Guiding Quote

“Learn from yesterday, live for today, hope for tomorrow. The important thing is not to stop questioning.” Einstein

Sunday, July 28, 2013

Project Managers: How to Oppose

One of the key political skills is knowing when and how to voice opposition to a managerial decision. A misstep here can cause you to lose your side of the argument for good, and with it any possible wriggle room on interpreting the decision, and also be a major career mistake.

This week I was in a meeting where two groups were discussing how to combine their activities. One group is having to adjust to the inclusion of the other team's project managers into their long standing processes and projects. Senior management had decided that the first groups projects lacked sufficient management rigor. They were more right than they knew, rigor was missing not only from the projects but also from the executives that launched and prioritized them. But more on that subject in a future posting

The change had been in place for some weeks but the integration was spotty with the usual foot dragging and half-hearted cooperation, but no overt opposition. The classic guerrilla warfare strategy aimed at wearing down the invaders with minor delays and obstacles. That was until this meeting when one of the managers in the first group decided to voice her opinion that the change was unnecessary and she didn't see the need to implement it. So far so good, from her viewpoint, she'd stated her opposition and since it was a view that others shared no serious damage had been done. Honest opinions are always welcome.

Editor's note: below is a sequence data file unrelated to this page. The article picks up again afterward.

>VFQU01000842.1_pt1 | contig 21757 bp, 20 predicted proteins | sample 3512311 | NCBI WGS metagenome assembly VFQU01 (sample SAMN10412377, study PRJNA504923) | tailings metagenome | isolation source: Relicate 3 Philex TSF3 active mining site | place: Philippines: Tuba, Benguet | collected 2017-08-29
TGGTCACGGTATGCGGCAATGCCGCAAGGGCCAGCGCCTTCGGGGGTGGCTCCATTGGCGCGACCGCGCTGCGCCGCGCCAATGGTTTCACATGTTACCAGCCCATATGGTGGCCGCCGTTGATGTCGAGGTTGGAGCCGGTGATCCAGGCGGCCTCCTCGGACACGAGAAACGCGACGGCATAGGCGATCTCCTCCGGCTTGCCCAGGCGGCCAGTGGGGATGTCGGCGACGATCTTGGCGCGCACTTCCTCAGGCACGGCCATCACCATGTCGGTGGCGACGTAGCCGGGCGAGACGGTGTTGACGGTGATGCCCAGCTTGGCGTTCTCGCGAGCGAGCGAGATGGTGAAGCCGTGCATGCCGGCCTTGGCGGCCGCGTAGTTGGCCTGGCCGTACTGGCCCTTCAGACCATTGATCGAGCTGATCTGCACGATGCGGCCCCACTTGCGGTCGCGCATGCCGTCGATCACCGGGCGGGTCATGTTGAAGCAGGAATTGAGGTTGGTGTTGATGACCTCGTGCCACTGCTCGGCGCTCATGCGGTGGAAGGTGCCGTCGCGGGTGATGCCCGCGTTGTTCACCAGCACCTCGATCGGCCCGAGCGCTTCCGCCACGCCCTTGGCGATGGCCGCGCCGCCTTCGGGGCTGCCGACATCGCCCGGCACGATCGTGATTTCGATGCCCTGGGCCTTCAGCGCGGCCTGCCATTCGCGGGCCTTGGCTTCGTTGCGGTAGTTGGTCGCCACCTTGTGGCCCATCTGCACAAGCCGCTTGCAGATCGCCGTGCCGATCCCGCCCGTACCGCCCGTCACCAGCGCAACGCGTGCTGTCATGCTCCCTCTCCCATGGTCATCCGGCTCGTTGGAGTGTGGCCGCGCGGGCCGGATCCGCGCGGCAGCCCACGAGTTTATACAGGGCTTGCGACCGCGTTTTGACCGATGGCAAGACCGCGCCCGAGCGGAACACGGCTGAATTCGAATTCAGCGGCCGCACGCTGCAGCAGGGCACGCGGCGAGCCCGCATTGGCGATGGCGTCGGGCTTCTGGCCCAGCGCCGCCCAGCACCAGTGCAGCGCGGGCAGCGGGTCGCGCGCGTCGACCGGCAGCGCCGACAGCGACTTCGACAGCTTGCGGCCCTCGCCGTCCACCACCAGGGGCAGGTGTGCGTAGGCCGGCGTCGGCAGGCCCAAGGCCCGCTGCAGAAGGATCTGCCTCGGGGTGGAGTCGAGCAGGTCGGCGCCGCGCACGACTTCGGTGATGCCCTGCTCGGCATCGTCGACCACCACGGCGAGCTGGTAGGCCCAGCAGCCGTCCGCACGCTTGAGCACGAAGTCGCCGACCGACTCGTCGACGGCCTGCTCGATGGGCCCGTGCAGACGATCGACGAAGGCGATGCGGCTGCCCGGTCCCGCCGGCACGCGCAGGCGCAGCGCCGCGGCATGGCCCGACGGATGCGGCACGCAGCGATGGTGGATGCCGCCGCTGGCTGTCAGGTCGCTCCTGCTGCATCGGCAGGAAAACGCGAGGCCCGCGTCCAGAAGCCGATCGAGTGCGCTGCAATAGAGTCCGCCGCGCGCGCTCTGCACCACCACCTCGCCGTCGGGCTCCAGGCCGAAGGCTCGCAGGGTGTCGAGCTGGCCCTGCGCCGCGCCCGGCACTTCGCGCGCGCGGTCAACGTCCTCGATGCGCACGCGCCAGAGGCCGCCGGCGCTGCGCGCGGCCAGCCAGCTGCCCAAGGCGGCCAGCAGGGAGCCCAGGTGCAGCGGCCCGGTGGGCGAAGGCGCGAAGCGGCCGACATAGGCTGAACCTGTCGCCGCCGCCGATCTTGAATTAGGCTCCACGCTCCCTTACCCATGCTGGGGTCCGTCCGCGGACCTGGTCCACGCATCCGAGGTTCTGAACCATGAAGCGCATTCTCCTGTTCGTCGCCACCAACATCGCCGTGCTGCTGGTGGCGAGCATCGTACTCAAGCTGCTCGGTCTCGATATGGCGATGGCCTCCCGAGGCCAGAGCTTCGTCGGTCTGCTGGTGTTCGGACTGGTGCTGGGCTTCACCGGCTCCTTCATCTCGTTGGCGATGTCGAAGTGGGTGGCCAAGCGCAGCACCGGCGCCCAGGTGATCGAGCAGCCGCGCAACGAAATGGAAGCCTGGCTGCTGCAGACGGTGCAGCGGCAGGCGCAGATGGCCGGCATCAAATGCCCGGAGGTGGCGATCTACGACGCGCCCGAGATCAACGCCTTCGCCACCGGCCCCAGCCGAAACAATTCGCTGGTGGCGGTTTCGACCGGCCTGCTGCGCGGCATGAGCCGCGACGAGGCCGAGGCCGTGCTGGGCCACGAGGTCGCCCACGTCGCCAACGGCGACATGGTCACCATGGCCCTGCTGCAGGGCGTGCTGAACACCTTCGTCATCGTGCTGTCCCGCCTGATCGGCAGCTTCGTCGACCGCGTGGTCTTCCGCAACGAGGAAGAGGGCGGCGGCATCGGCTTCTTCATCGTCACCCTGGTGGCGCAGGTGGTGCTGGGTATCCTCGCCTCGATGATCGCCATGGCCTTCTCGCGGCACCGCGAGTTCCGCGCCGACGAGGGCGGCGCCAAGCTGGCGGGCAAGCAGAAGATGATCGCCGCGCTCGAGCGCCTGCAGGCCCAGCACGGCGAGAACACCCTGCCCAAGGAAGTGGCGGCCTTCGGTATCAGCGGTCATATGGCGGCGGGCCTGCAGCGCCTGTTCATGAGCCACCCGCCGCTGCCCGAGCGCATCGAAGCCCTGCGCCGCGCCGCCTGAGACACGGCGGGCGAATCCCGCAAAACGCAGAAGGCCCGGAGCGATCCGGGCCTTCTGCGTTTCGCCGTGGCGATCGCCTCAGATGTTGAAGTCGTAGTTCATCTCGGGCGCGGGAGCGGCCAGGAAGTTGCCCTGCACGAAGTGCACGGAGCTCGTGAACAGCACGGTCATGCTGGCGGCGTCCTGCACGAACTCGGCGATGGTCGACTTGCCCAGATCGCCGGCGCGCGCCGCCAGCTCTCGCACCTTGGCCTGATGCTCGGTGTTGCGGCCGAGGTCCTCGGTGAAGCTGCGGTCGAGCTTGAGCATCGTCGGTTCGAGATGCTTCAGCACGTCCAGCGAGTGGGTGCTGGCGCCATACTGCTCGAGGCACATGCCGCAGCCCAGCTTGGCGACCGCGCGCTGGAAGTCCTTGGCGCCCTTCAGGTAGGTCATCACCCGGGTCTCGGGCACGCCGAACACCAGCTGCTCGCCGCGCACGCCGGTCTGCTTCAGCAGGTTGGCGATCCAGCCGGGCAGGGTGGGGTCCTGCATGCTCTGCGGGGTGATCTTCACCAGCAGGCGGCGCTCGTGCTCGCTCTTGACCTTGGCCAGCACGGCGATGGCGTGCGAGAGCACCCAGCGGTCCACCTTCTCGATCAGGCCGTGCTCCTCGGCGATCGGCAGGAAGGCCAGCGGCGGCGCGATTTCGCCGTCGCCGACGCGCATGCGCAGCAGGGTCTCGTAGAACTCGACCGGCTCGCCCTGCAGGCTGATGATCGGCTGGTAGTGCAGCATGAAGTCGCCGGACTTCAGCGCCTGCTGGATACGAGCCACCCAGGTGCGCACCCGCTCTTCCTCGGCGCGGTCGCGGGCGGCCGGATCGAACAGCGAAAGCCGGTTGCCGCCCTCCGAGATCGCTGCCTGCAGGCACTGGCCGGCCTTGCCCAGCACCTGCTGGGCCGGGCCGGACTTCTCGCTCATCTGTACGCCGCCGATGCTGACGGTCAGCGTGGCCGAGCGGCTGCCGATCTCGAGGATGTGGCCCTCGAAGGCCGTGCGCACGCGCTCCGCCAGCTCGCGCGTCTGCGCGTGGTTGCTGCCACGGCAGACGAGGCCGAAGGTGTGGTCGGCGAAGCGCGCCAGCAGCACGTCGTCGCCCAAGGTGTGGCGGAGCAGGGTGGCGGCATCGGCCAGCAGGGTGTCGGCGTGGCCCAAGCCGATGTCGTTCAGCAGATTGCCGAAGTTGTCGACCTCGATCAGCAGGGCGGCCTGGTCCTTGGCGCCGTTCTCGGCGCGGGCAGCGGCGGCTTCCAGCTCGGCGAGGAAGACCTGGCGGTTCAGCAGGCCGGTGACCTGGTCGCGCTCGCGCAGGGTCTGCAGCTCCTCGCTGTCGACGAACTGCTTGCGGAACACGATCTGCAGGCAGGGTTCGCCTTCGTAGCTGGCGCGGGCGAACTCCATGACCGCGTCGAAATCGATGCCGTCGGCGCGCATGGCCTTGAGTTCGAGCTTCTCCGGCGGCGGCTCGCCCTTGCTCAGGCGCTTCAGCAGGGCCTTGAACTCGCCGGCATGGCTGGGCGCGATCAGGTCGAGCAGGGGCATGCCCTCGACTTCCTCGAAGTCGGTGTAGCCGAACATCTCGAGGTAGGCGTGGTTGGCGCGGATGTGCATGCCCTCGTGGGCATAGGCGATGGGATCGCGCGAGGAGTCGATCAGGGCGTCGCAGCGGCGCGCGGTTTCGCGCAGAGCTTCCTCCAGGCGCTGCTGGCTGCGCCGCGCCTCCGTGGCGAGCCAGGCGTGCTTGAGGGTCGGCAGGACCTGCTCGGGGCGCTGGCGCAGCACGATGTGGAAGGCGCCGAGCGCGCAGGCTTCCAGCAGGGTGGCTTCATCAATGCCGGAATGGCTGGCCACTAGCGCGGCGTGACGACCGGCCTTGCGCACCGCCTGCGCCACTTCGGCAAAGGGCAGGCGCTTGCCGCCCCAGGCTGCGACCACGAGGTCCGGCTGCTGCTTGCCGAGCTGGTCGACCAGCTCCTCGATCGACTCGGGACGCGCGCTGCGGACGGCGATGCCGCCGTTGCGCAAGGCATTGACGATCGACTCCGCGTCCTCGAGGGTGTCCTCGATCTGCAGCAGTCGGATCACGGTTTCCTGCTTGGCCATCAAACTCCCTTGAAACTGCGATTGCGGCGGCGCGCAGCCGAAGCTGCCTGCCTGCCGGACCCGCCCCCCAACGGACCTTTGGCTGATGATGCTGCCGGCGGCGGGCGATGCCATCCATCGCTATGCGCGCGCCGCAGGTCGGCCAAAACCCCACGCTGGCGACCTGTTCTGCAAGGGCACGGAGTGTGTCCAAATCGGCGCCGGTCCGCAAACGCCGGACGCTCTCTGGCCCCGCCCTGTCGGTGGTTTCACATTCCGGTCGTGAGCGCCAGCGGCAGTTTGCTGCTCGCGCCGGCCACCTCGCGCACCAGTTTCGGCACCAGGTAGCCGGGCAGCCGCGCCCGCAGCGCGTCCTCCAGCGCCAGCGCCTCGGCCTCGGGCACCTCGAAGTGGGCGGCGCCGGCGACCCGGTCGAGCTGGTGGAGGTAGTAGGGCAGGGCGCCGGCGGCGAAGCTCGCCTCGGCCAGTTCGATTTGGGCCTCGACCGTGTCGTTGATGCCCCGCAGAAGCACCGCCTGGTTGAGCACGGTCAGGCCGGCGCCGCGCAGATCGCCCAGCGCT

But knowing when enough is enough was not in this individual's skill set. She kept on arguing her point of view in a vigorous and forthright manner. She wouldn't allow others, including her boss, to finish their comments. She just steamrollered right over them. When my boss tried to intervene she received the same treatment.

The net result was that the vague guidelines that had been in place prior to the meeting will now become more explicit; should will be replaced by shall and all wriggle room and obstacles will be swept away.

The overt opposition resulted in the opposite outcome to that intended. The invaders were not repulsed, far from it as they were now securely ensconced in the heart of the process and opposition to them will be frowned upon.

As far as the individual is concerned she not only embarrassed her boss in a public meeting, she also lost the support of her peers. Even those who in general agreed with her arguments were appalled at her strident behavior. Her ability to influence future events has been negated and she's going to have a career counseling session with her boss never a good outcome.

How should she have proceeded?

Well keeping quiet once her boss failed to support her would have been a good start. Never raising the issue in such an open forum would also have been a smarter move. Unless you know you have the votes or the backing of the decision makers then raising controversial issues in public is never a clever move. She should have worked on her boss in private and got his concurrence with the delays and interpretations. Covert opposition was the way to go.

Opposing senior management decisions requires a very careful analysis of the political environment and an appreciation of what is possible and practical. Sometimes ambiguous instructions that allow you to interpret them in your favor are preferable to outright opposition that leads to the codifying of the rules you don't agree with. If you believe that you can't live with ambiguity then make sure that you can live with the clarifications you seek.  Always be careful what you wish for.

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